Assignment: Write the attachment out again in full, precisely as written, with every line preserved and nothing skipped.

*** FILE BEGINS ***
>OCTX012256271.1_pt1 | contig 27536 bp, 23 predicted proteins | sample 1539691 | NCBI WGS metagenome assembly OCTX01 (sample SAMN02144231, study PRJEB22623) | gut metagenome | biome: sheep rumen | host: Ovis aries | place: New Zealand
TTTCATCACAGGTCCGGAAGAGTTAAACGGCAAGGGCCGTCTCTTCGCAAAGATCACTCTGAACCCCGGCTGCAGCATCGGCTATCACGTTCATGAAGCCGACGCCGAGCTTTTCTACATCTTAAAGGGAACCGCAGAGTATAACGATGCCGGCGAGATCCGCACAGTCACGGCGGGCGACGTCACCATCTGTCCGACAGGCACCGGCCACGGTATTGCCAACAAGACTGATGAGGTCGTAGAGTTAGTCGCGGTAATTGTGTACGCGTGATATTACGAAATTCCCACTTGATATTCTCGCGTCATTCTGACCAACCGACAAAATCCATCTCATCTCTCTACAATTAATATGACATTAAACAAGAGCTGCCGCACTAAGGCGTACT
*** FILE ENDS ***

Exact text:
>OCTX012256271.1_pt1 | contig 27536 bp, 23 predicted proteins | sample 1539691 | NCBI WGS metagenome assembly OCTX01 (sample SAMN02144231, study PRJEB22623) | gut metagenome | biome: sheep rumen | host: Ovis aries | place: New Zealand
TTTCATCACAGGTCCGGAAGAGTTAAACGGCAAGGGCCGTCTCTTCGCAAAGATCACTCTGAACCCCGGCTGCAGCATCGGCTATCACGTTCATGAAGCCGACGCCGAGCTTTTCTACATCTTAAAGGGAACCGCAGAGTATAACGATGCCGGCGAGATCCGCACAGTCACGGCGGGCGACGTCACCATCTGTCCGACAGGCACCGGCCACGGTATTGCCAACAAGACTGATGAGGTCGTAGAGTTAGTCGCGGTAATTGTGTACGCGTGATATTACGAAATTCCCACTTGATATTCTCGCGTCATTCTGACCAACCGACAAAATCCATCTCATCTCTCTACAATTAATATGACATTAAACAAGAGCTGCCGCACTAAGGCGTACT